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History of Negro Citizenship
			
            HISTORY NEGRO CITIZENSHIP.          705

place the freedmen should occupy in their political sys-
tem that should be in harmony with the fact of his lib-
erty and national citizenship; for as has been said citi-
zenship and suffrage were separated, Congress insisting
that citizenship should no longer be left in the keeping
of the States, but should be put under the shield of the
national government.
  Of the eleven States that participated in the secession
movement, Tennessee alone accepted this fair and hon-
orable proposition as a basis of reconstruction and res-
toration; the remaining ten treated it with the utmost
contumely. They seemed to spurn the idea, that Con-
gress should ask for some guarantee of just treatment of
the race whom the nation had liberated as the condition
of its own preservation, some pledge of loyalty from
those who had sought to undo the Federal Union.
Under the pressure of external power, the South, like
Pharoah, had said, in assenting to the Thirteenth Amend-
ment, that the oppressed might go free. But upon the
removal of that pressure, had pursued him with an army
of horsemen and chariots in the form of unjust and op-
pressive laws before any Red Sea had intervened be-
tween his bondage and his freedom.
  But prior to this action of the South on the 14th
Amendment, in the Fall of 1866, a new Congress had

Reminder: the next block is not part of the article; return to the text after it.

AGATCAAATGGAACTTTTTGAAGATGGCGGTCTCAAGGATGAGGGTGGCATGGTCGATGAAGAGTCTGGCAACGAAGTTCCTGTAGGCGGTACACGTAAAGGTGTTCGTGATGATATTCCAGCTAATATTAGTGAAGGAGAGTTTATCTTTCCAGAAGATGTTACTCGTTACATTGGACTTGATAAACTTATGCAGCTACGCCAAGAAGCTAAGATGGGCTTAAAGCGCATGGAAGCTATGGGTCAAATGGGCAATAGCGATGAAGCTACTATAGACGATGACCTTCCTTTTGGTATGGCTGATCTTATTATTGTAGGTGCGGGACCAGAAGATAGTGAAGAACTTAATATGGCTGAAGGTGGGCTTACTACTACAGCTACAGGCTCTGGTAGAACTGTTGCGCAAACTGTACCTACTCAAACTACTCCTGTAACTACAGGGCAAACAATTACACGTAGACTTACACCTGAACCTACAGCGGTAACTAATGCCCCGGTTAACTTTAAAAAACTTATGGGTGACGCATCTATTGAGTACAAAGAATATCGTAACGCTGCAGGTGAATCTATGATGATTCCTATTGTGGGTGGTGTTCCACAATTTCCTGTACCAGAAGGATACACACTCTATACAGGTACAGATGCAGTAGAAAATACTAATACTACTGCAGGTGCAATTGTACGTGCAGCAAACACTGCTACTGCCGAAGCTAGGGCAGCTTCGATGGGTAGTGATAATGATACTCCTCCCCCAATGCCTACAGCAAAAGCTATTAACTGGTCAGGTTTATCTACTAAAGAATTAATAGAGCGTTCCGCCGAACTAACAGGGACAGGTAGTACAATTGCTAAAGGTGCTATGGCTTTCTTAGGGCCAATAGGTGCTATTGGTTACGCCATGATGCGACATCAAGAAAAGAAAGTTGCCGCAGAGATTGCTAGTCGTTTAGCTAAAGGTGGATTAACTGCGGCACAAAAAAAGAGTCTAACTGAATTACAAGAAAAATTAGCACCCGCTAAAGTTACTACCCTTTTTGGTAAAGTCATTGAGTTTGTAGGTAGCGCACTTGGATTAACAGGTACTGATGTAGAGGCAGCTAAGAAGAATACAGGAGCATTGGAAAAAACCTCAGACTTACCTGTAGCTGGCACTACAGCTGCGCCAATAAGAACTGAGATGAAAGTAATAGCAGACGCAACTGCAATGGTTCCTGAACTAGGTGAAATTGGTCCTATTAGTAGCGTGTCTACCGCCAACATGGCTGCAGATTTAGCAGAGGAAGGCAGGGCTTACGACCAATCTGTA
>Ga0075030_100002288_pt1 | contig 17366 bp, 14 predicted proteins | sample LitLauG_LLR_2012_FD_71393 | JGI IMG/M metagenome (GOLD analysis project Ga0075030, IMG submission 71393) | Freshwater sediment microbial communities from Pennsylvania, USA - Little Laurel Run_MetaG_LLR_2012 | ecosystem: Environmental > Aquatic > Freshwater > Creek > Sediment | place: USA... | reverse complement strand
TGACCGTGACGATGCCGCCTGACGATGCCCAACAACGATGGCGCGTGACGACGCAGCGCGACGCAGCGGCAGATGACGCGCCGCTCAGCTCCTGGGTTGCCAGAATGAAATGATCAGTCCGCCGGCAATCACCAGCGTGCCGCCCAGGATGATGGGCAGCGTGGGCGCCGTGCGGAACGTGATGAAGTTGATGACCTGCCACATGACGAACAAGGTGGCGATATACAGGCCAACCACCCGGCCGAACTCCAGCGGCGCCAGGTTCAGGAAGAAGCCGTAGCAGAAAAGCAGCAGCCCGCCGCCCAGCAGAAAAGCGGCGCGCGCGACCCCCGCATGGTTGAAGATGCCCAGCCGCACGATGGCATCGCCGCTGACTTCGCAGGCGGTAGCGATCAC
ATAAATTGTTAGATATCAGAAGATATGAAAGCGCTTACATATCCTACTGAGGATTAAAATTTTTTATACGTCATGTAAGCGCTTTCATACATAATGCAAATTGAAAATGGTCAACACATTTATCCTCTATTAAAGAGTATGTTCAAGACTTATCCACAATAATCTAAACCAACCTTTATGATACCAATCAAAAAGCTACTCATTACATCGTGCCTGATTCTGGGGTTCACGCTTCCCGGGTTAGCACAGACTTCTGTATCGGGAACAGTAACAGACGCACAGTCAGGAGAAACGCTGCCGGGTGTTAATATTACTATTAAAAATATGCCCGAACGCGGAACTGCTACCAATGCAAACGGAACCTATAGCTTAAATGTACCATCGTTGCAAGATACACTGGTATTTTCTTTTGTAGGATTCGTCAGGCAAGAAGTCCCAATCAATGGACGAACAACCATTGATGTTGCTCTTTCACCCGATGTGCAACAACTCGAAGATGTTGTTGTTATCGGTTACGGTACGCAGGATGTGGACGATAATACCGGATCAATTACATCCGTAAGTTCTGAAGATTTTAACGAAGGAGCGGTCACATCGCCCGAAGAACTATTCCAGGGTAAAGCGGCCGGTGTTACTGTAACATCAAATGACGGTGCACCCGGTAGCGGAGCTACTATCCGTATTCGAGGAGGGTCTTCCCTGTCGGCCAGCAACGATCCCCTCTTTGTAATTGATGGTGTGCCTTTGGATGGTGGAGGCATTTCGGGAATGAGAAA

been elected, the circumstances of which were peculiar
andhighly significant. The country voted under the
profound excitement created by the long series of out-
rages which had extended all over the South, and which
had just culminated in the awful tragedy at New Or-
leans. Protection to the loyal element in the South,
white and black, not only as a measure of justice to
them, but also as a means of permanently preserving
the fruits of the great civil struggle, became the para-
mount issue of the campaign.      And the result was
something more than a party triumph.  It was the de-
liberate and decisive expression of opinion by the great
loyal North on the subject of reconstruction. It had




			
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African Methodist Episcopal Church Review, Vol. 15, Num. 3

History of Negro Citizenship

W.

Volume:  15
Issue Number:  03
Page Number:  689
Date:  01/1899


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